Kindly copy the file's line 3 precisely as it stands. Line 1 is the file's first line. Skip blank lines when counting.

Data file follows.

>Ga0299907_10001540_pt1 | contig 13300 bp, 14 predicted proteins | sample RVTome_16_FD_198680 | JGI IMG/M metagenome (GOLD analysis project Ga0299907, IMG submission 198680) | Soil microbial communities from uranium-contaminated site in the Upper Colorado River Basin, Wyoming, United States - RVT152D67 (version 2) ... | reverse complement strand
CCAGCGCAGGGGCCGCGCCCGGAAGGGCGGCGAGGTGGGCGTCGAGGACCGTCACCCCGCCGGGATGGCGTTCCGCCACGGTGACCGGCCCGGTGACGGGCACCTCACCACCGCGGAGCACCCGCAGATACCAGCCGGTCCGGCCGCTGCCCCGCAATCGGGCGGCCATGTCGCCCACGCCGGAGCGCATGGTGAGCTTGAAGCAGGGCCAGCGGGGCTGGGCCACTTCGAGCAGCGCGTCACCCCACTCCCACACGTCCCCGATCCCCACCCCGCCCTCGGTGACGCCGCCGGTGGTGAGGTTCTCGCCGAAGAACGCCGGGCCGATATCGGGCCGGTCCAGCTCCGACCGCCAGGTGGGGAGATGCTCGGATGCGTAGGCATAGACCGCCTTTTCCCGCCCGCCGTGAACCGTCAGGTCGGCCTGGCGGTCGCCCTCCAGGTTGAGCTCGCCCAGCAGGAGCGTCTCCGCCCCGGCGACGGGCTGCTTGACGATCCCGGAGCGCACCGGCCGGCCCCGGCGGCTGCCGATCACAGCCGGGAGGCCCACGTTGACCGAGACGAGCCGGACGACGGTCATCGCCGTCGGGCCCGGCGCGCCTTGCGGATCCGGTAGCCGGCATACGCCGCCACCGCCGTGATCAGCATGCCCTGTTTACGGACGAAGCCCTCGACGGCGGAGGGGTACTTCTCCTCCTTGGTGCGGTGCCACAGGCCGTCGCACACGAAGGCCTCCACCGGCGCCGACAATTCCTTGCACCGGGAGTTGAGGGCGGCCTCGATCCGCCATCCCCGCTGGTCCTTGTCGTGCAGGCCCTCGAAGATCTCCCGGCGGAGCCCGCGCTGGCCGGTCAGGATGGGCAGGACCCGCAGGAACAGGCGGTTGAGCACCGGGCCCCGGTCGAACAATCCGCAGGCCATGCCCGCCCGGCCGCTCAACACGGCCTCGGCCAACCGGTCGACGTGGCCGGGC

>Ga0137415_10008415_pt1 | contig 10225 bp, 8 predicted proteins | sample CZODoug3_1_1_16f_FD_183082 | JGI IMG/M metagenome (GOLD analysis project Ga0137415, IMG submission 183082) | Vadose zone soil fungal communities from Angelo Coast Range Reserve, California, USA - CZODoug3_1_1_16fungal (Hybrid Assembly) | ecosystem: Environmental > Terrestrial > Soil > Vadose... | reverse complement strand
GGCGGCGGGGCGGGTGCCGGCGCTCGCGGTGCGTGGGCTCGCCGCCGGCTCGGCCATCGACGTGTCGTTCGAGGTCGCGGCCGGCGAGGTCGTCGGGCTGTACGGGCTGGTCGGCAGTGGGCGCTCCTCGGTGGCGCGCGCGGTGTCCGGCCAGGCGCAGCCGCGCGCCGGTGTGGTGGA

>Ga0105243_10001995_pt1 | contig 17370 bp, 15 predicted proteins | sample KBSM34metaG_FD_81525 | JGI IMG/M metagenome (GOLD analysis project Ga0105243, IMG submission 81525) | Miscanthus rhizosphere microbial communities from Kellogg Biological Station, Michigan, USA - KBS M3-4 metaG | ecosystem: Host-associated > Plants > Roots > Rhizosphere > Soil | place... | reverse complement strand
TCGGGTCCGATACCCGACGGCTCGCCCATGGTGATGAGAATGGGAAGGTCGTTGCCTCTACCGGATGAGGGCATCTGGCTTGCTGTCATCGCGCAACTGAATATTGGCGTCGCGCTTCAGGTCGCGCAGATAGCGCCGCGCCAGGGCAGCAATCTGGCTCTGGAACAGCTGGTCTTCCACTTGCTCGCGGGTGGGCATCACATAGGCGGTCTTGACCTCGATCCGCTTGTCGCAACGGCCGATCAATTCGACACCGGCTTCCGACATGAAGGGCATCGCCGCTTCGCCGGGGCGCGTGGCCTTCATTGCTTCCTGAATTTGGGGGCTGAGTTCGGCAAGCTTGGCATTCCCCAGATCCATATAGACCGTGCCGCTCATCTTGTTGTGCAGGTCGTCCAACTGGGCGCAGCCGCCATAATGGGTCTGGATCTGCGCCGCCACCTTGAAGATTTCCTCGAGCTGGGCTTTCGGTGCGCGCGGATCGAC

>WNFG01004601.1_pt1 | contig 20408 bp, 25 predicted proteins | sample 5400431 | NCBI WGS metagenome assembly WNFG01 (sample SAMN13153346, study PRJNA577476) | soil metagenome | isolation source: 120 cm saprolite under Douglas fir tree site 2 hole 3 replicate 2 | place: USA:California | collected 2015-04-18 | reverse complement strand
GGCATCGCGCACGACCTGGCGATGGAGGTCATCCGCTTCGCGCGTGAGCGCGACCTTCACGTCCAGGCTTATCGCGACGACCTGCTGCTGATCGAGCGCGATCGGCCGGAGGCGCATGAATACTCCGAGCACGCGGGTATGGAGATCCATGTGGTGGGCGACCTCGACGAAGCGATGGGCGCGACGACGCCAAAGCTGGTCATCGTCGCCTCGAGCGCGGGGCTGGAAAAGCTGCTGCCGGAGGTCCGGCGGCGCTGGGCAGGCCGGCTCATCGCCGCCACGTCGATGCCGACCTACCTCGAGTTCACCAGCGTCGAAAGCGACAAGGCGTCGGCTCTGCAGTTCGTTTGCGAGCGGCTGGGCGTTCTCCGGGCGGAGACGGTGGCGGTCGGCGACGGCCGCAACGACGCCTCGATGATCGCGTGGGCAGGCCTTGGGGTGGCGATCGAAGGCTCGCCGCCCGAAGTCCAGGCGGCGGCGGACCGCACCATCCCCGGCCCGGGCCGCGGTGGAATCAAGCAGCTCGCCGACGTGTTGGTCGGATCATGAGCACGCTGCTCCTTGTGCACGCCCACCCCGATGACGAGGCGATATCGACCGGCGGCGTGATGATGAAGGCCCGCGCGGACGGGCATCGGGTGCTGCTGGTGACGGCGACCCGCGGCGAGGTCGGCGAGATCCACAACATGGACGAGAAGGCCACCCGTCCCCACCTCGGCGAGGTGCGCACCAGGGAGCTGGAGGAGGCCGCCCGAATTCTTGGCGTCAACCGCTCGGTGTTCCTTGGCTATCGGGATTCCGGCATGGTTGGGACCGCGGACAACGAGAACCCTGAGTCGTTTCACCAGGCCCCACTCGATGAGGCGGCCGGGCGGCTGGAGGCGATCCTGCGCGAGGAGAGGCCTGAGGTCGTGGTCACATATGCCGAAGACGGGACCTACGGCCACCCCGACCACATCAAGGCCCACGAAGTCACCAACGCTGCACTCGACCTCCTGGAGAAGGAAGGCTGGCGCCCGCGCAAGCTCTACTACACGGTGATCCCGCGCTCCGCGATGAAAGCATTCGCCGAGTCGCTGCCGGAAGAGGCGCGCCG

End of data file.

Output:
>Ga0137415_10008415_pt1 | contig 10225 bp, 8 predicted proteins | sample CZODoug3_1_1_16f_FD_183082 | JGI IMG/M metagenome (GOLD analysis project Ga0137415, IMG submission 183082) | Vadose zone soil fungal communities from Angelo Coast Range Reserve, California, USA - CZODoug3_1_1_16fungal (Hybrid Assembly) | ecosystem: Environmental > Terrestrial > Soil > Vadose... | reverse complement strand